“You’re the 1% that have gone in harm’s way to protect our freedoms and way of life. You’re among the best that this country has to offer and we want you. If you’re looking for a serious career in the oilfield services, come join our team,” says Nick Tran, Talent Acquisition Manager at Express Energy Services.
Nick, a Staff Sergeant in the US Army and veteran of Desert Storm, Operation Iraqi Freedom, and Operation Enduring Freedom, is not alone in welcoming returning troops to the oil and gas industry. His firm, Express Energy Services (a diversified oil service company with 12 service lines spread across 30 US locations) is one of many O&G companies recognizing the value of adding returning military vets to the payroll.
And veteran hiring is not only the right thing to do, but it is becoming mandatory too. As you’ll see below, new regulations that went into effect in 2014 mean veterans must comprise 7% of new hires by companies with government contracts each year going forward.
Veterans Are In Demand In O&G
Military veterans have a proven track record of success in oil and gas due to their work ethic, ability to work in the field, deal with stressful situations, character, and leadership training. This training can be very useful as the under-staffed O&G industry races to bridge the generation gap and ramp up its workforce ahead of the great crew change. Each year, some 250,000 veterans leave the service, and many are looking for new careers in the private sector, including O&G.
Benny Kinsey, an experienced oil and gas military placement specialist says “From what I’ve seen, military skills transition smoothly to oilfield skills. The skill sets learned within military service have proved to be quite useful in the oilfield. More and more companies are recognizing the values of military training.”
And military hiring is making a difference for companies that pursue this recruiting source. Over half the people that Patterson-UTI recruited for its drilling operations last year were active, returning military. Patterson recognizes that these individuals possess valuable skills that transition well to O&G, and the drilling contractor attributes its staffing successes in competitive markets like the Permian Basin to military hiring.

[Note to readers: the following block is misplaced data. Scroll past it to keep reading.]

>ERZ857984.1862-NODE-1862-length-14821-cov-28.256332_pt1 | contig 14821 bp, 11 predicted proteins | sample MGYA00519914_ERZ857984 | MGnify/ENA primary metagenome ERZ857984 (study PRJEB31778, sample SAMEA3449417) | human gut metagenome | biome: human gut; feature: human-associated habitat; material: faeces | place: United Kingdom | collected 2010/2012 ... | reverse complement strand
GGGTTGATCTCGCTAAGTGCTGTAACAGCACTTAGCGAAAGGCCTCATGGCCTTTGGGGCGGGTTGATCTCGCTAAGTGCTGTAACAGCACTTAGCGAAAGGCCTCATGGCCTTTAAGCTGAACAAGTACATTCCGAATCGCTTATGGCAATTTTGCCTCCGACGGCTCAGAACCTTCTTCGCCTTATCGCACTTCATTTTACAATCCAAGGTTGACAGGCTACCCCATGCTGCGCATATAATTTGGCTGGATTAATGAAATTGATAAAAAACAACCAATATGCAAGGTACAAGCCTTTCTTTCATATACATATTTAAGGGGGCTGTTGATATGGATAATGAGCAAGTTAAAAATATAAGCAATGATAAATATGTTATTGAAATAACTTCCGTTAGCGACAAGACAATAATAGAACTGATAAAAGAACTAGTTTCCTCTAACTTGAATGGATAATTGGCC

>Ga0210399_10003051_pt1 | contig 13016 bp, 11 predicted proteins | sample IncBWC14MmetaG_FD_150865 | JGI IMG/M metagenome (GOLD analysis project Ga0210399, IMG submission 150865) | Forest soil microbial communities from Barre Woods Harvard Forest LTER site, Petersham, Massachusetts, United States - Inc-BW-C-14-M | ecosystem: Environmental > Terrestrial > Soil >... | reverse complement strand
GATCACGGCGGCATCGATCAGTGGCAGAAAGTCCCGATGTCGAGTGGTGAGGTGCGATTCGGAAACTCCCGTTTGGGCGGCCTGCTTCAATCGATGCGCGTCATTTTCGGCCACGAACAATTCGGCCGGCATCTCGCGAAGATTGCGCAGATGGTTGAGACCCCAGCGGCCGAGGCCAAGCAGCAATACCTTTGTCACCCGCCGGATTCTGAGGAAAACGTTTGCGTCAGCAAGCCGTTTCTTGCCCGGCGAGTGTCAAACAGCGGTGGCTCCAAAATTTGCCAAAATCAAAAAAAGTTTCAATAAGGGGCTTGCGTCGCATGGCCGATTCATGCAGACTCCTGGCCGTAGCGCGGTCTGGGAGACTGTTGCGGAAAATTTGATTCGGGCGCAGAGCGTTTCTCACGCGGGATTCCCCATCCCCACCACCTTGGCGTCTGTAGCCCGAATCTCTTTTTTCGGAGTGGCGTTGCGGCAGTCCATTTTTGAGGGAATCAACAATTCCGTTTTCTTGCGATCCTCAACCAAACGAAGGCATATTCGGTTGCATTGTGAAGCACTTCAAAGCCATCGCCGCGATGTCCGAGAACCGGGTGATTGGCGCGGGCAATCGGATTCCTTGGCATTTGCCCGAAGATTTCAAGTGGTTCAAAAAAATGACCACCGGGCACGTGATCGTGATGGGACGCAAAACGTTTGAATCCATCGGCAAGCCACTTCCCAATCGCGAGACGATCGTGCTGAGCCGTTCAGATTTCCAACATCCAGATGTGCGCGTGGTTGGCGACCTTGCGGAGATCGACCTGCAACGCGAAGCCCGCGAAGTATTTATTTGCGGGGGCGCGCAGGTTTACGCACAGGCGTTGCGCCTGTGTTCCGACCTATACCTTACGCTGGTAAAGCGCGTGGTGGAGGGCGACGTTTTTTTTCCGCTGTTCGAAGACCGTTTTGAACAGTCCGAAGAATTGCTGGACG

Military hiring is helping Patterson keep its costs in control, execute on projects, and deliver profits to shareholders. And the company’s returning troops program has landed Patterson-UTI on the Military Friendly Top 100 Employers list.
Baker Hughes, ranked 79th on the Military Friendly Employer List, has had a military hiring program in place for two years now, focused on hiring vets. Baker’s dedicated military HR team establishes networks at military bases, and the oil service contractor has developed a comprehensive suite of resources to assist veterans in acclimating to the private sector. Andy O’Donnell, a now retired Baker Hughes Executive, championed the initiative.
New Regs Make Increased Veteran Hiring Mandatory
Effective March 24, 2014, any company with a government contract totaling $100,000 or more is now required to adhere to new military hiring benchmarks. While O&G is a sector that generally provides limited services to government entities, most big companies have contracts with the federal government amounting to over $100,000. Many “household name” oil service and equipment companies likely qualify as government contractors under the new rules.
These new regulations will make veterans a hot commodity in the labor market. Here’s what you need to know about the new standards:
• The new standards were enacted by the Office of Federal Contract Compliance Programs (OFCCP) under the Vietnam Era Veterans’ Readjustment Assistance Act (VEVRAA).
• Companies with a government contract of $100,000 or more that are required by the VEVRAA to develop a written affirmative action program must also establish a hiring benchmark for hiring protected veterans.
• The hiring benchmark applies to the percentage of total hires who are protected veterans that the company seeks to hire per year.
• The easiest way for companies to establish their benchmark is to adopt the national benchmark based on the percentage of veterans in the civilian labor force. Per the BLS, this national benchmark is 7.2%. That means 7.2% of all new offers by government contractors must go to protected veterans.
• One challenge for companies trying to comply with this standard is that self identification by military veterans is optional. Applicants are not required to disclose that they are vets, and some chose not to. This can lead to understated results vs. the benchmark and non-compliance.
Hiring veterans is not only the right thing to do and the profitable thing to do, but now, for many companies, it’s the mandatory thing to do as well. As the industry looks to fill a labor shortage covering many verticals and replace an entire generation of retiring pros, sourcing talent from the military is a no-brainer. Look for more O&G companies to develop military hiring programs, such as those in place at Express Energy Services, Patterson-UTI, and Baker Hughes, in the months ahead.